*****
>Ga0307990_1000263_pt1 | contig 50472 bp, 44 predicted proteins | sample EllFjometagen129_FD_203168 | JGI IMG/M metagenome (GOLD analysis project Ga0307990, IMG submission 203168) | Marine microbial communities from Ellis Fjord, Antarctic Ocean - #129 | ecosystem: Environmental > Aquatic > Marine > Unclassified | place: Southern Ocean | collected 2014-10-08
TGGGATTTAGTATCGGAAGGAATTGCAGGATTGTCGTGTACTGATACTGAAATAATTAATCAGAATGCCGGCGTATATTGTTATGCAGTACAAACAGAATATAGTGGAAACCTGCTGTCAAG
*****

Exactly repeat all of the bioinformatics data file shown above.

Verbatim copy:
>Ga0307990_1000263_pt1 | contig 50472 bp, 44 predicted proteins | sample EllFjometagen129_FD_203168 | JGI IMG/M metagenome (GOLD analysis project Ga0307990, IMG submission 203168) | Marine microbial communities from Ellis Fjord, Antarctic Ocean - #129 | ecosystem: Environmental > Aquatic > Marine > Unclassified | place: Southern Ocean | collected 2014-10-08
TGGGATTTAGTATCGGAAGGAATTGCAGGATTGTCGTGTACTGATACTGAAATAATTAATCAGAATGCCGGCGTATATTGTTATGCAGTACAAACAGAATATAGTGGAAACCTGCTGTCAAG